After encoding the document into a reference-aware representation , we propose a hierarchical attention and copy mechanism to further incorporate the reference information by attending to and copying words from both the source document and the references.

We use as the initial hidden state of a GRU decoder, and the decoding process in time step is described as follows:

(3)

where is the context vector and the hierarchical attention mechanism is defined as follows:

(4)

where is a word-level attention distribution over words from the source document using , is an attention distribution over references using , which gives greater weights to more relevant references, is a word-level attention distribution over words from -th reference using , which can be considered as the importance of each word in -th reference, and is a soft gate for determining the importance of the context vectors from source document and references. All the attention distributions described above are computed as in Bahdanau et al. (2015).

To alleviate the out-of-vocabulary (OOV) problem, a copy mechanism See et al. (2017) is generally adopted. To further guide the decoding process by copying appropriate words from references based on their relevance and significance, we propose a hierarchical copy mechanism. Specifically, a dynamic vocabulary is constructed by merging the predefined vocabulary , the words in source document and all the words in the references

. Thus, the probability of predicting a word

is computed as follows:

(5)

where is the generative probability over predefined vocabulary , is the copy probability from the source document, is the copy probability from all the references, and serves as a soft switcher that determines the preference for selecting the word from the predefined vocabulary, source document or references.

2.4 Training

The proposed Gater model is independent of any specific training method, so we can use either the One2One training paradigm Meng et al. (2017), where the target keyphrase set are split into multiple training targets for a source document :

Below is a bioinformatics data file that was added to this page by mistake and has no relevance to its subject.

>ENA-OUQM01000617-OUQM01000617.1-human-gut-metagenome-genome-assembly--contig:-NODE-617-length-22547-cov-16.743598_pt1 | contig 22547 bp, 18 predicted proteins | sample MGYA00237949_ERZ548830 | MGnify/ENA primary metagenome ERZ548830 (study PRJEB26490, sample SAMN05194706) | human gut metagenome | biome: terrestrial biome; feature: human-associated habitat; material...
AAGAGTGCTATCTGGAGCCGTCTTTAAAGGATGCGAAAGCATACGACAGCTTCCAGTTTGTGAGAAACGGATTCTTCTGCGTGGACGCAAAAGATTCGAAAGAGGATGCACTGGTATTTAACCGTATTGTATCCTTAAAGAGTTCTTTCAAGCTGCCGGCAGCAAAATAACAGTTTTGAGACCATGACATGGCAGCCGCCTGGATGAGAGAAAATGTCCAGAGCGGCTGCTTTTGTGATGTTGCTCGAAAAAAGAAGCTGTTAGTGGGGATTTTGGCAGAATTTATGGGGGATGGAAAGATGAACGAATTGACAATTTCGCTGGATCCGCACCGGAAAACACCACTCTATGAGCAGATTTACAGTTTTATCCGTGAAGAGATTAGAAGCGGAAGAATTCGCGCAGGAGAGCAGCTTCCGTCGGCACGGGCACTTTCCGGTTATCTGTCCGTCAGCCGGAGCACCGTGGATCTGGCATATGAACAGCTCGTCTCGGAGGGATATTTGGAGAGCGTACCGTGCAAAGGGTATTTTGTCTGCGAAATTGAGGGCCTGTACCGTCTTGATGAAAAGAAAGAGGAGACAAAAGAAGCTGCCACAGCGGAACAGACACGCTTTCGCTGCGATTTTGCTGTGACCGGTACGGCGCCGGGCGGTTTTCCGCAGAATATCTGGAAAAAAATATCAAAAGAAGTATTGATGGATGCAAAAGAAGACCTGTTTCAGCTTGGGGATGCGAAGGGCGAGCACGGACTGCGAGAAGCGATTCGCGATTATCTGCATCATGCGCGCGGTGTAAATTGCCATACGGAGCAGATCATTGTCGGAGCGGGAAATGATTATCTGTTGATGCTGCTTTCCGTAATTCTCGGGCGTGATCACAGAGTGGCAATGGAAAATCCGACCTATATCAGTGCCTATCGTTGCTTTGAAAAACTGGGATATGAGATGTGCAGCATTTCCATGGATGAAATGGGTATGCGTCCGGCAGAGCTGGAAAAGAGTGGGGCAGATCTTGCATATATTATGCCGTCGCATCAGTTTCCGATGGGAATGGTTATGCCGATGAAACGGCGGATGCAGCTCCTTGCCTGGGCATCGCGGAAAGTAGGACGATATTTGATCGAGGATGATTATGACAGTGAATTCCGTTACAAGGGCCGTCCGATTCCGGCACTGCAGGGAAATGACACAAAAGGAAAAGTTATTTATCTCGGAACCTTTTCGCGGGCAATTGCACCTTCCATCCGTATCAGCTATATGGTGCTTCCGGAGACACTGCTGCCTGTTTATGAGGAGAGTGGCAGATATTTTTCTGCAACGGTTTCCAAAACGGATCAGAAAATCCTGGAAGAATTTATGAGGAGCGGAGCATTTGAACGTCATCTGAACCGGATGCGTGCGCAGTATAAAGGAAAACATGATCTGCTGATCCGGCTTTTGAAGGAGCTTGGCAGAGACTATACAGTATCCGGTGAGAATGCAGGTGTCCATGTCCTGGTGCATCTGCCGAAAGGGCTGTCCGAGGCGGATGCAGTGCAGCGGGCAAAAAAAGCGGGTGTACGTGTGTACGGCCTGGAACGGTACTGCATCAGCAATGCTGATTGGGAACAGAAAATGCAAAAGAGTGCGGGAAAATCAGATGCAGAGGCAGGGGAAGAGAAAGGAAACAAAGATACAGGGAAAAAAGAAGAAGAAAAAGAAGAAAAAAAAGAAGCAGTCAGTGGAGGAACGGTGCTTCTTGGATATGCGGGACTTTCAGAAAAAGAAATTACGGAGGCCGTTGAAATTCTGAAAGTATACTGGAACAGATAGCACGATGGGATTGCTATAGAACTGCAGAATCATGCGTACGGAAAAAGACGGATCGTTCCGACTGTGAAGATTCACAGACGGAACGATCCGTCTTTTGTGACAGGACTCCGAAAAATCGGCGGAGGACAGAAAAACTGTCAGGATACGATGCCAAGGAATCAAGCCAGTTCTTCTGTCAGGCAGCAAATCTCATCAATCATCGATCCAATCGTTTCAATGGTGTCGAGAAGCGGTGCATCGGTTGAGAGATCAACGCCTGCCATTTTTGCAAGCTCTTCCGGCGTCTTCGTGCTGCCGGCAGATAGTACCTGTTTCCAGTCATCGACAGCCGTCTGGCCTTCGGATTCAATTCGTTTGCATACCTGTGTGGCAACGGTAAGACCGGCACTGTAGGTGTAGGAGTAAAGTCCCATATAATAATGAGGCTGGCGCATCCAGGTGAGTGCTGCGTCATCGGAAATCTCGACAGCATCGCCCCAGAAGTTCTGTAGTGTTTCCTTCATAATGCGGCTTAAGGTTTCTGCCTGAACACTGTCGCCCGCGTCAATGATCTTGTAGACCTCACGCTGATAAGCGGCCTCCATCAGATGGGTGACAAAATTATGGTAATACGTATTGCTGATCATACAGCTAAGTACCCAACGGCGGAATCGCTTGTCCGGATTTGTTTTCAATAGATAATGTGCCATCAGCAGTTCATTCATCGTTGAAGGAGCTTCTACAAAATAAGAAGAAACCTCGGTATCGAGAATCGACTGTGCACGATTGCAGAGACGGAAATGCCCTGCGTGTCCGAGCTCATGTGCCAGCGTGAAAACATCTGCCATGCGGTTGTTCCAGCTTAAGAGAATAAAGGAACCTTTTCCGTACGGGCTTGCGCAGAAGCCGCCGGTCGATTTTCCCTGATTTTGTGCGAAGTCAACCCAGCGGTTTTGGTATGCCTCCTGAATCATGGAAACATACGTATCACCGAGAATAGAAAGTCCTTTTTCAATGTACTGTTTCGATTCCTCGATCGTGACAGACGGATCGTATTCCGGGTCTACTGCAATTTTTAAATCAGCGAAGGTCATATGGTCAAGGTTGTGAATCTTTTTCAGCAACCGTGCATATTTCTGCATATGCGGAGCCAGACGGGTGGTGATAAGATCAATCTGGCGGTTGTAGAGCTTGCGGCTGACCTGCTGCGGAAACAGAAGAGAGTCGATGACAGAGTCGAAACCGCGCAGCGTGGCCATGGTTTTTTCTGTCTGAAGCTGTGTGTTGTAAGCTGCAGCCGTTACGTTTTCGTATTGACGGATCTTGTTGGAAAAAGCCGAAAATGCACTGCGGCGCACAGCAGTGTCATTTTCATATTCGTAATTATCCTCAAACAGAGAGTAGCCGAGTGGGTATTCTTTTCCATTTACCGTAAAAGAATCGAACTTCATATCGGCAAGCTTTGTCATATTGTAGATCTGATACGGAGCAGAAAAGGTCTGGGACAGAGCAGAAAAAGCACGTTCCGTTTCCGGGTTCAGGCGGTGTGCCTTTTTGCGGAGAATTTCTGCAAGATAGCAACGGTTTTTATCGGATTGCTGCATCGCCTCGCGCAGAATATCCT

(6)

or the One2Seq training paradigm Ye and Wang (2018); Yuan et al. (2020), where all the keyphrases are concatenated into one training target:

(7)

where is the concatenation of the keyphrases in by a delimiter.

Model NUS SemEval KP20k
Present Absent Present Absent Present Absent
CopyRNN Meng et al. (2017) 0.311 0.266 0.058 0.116 0.293 0.304 0.043 0.067 0.333 0.262 0.125 0.211
CorrRNN Chen et al. (2018) 0.318 0.278 0.059 - 0.320 0.320 0.041 - - - - -
TG-Net Chen et al. (2019b) 0.349 0.295 0.075 0.137 0.318 0.322 0.045 0.076 0.372 0.315 0.156 0.268
KG-KE-KR-M Chen et al. (2019a) 0.344 0.287 0.123 0.193 0.329 0.327 0.049 0.090 0.400 0.327 0.177 0.278
CopyRNN-Gater (Ours) 0.374 0.304 0.126 0.193 0.366 0.340 0.056 0.092 0.402 0.324 0.186 0.285
Table 1: Keyphrase prediction results of all the models trained under One2One

paradigm. The best results are bold. The subscript are corresponding standard deviation (e.g., 0.285

means 0.2850.001).
Model NUS SemEval KP20k
Present Absent Present Absent Present Absent
catSeq Yuan et al. (2020) 0.323 0.397 0.016 0.028 0.242 0.283 0.020 0.028 0.291 0.367 0.015 0.032
catSeqD Yuan et al. (2020) 0.321 0.394 0.014 0.024 0.233 0.274 0.016 0.024 0.285 0.363 0.015 0.031
catSeqCorr Chan et al. (2019) 0.319 0.390 0.014 0.024 0.246 0.290 0.018 0.026 0.289 0.365 0.015 0.032
catSeqTG Chan et al. (2019) 0.325 0.393 0.011 0.018 0.246 0.290 0.019 0.027 0.292 0.366 0.015 0.032
SenSeNet Luo et al. (2020) 0.348 0.403 0.018 0.032 0.255 0.299 0.024 0.032 0.296 0.370 0.017 0.036
catSeq-Gater (Ours) 0.337 0.418 0.033 0.054 0.257 0.309 0.026 0.035 0.295 0.384 0.030 0.060
Table 2: Keyphrase prediction results of all the models trained under One2Seq paradigm. The best results are bold. The subscript are corresponding standard deviation (e.g., 0.060 means 0.0600.002).

3 Experimental Setup

3.1 Datasets